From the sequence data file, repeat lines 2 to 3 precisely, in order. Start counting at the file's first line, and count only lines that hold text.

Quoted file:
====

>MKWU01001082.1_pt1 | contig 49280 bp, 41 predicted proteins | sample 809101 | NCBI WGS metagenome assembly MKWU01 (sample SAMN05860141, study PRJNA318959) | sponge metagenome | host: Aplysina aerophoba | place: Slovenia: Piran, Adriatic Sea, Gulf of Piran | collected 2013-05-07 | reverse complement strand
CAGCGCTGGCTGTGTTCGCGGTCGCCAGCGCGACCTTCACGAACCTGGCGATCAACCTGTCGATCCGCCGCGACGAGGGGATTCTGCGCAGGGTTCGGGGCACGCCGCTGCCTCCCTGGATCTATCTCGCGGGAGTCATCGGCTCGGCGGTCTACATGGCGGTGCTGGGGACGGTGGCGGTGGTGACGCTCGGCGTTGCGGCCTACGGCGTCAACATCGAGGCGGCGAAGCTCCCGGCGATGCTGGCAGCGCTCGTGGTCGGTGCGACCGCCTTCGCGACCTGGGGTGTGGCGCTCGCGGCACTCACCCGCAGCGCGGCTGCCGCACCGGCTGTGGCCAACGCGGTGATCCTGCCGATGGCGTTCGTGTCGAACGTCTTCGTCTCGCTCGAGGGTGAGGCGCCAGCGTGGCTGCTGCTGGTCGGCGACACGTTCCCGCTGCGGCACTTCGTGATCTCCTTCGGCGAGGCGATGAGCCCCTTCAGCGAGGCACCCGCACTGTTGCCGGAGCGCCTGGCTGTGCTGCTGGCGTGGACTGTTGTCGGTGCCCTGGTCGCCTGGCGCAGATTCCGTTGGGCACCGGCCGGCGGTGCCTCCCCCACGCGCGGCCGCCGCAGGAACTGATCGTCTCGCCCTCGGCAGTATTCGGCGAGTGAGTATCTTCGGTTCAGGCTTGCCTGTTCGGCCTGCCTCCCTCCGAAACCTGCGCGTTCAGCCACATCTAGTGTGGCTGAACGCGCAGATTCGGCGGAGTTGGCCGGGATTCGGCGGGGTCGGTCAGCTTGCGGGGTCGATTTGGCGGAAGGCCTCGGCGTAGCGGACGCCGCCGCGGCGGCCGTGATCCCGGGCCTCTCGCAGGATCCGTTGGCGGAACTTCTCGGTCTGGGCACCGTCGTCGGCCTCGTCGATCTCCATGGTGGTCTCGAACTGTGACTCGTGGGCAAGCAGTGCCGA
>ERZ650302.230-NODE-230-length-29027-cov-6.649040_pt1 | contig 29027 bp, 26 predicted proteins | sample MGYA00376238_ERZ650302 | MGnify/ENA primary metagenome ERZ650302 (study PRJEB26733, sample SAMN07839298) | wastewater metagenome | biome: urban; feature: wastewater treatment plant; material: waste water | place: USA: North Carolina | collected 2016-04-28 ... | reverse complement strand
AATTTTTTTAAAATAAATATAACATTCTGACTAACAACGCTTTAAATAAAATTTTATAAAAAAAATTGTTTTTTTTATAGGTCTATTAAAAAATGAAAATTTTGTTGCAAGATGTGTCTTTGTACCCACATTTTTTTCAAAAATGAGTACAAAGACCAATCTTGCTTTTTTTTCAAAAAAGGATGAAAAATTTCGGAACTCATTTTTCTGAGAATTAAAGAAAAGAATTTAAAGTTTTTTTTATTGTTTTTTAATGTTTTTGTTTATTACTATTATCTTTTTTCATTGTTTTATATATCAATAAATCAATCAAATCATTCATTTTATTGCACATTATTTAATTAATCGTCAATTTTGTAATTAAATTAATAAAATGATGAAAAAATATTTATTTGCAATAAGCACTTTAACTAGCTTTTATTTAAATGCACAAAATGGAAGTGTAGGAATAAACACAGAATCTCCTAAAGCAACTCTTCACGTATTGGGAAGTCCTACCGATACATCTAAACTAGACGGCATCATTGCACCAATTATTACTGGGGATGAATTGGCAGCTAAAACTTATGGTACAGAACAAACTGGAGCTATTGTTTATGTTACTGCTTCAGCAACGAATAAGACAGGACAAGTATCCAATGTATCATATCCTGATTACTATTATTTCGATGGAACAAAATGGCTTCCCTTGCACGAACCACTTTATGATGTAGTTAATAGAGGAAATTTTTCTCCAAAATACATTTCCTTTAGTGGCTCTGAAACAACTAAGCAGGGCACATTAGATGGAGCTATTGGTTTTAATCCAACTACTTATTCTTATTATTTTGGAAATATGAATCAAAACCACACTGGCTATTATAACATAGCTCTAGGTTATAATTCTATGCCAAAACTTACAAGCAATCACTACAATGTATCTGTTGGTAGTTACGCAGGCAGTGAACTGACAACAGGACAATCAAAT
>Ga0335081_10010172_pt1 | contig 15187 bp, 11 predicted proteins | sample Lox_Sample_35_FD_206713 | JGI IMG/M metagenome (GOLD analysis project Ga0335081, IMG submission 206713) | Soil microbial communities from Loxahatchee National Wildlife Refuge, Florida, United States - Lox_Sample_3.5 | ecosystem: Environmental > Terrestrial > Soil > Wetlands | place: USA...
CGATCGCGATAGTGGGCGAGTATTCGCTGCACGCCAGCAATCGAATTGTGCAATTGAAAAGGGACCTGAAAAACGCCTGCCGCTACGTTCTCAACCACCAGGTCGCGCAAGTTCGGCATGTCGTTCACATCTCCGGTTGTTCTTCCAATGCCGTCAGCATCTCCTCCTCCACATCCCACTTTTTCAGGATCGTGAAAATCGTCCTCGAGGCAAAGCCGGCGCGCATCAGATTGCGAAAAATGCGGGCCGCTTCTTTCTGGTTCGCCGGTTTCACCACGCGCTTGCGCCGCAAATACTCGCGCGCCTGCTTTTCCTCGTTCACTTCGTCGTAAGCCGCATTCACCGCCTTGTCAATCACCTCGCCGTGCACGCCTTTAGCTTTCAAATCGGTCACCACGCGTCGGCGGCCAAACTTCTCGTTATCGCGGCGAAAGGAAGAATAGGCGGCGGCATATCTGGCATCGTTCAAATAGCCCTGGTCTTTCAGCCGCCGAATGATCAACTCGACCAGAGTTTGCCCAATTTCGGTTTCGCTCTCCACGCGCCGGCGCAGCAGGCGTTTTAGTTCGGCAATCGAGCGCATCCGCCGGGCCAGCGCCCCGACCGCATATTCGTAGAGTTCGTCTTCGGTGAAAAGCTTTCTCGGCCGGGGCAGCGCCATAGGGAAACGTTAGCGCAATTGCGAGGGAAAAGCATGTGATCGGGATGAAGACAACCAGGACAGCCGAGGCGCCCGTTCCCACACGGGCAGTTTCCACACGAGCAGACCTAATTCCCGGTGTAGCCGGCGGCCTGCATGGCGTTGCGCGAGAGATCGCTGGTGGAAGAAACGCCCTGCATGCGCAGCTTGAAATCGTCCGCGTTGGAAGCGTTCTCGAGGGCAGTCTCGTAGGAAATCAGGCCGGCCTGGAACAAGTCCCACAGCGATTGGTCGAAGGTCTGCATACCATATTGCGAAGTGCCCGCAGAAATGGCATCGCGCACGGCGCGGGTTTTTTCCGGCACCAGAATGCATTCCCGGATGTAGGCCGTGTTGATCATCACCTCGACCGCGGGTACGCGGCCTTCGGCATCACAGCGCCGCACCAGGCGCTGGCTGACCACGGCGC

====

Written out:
CAGCGCTGGCTGTGTTCGCGGTCGCCAGCGCGACCTTCACGAACCTGGCGATCAACCTGTCGATCCGCCGCGACGAGGGGATTCTGCGCAGGGTTCGGGGCACGCCGCTGCCTCCCTGGATCTATCTCGCGGGAGTCATCGGCTCGGCGGTCTACATGGCGGTGCTGGGGACGGTGGCGGTGGTGACGCTCGGCGTTGCGGCCTACGGCGTCAACATCGAGGCGGCGAAGCTCCCGGCGATGCTGGCAGCGCTCGTGGTCGGTGCGACCGCCTTCGCGACCTGGGGTGTGGCGCTCGCGGCACTCACCCGCAGCGCGGCTGCCGCACCGGCTGTGGCCAACGCGGTGATCCTGCCGATGGCGTTCGTGTCGAACGTCTTCGTCTCGCTCGAGGGTGAGGCGCCAGCGTGGCTGCTGCTGGTCGGCGACACGTTCCCGCTGCGGCACTTCGTGATCTCCTTCGGCGAGGCGATGAGCCCCTTCAGCGAGGCACCCGCACTGTTGCCGGAGCGCCTGGCTGTGCTGCTGGCGTGGACTGTTGTCGGTGCCCTGGTCGCCTGGCGCAGATTCCGTTGGGCACCGGCCGGCGGTGCCTCCCCCACGCGCGGCCGCCGCAGGAACTGATCGTCTCGCCCTCGGCAGTATTCGGCGAGTGAGTATCTTCGGTTCAGGCTTGCCTGTTCGGCCTGCCTCCCTCCGAAACCTGCGCGTTCAGCCACATCTAGTGTGGCTGAACGCGCAGATTCGGCGGAGTTGGCCGGGATTCGGCGGGGTCGGTCAGCTTGCGGGGTCGATTTGGCGGAAGGCCTCGGCGTAGCGGACGCCGCCGCGGCGGCCGTGATCCCGGGCCTCTCGCAGGATCCGTTGGCGGAACTTCTCGGTCTGGGCACCGTCGTCGGCCTCGTCGATCTCCATGGTGGTCTCGAACTGTGACTCGTGGGCAAGCAGTGCCGA
>ERZ650302.230-NODE-230-length-29027-cov-6.649040_pt1 | contig 29027 bp, 26 predicted proteins | sample MGYA00376238_ERZ650302 | MGnify/ENA primary metagenome ERZ650302 (study PRJEB26733, sample SAMN07839298) | wastewater metagenome | biome: urban; feature: wastewater treatment plant; material: waste water | place: USA: North Carolina | collected 2016-04-28 ... | reverse complement strand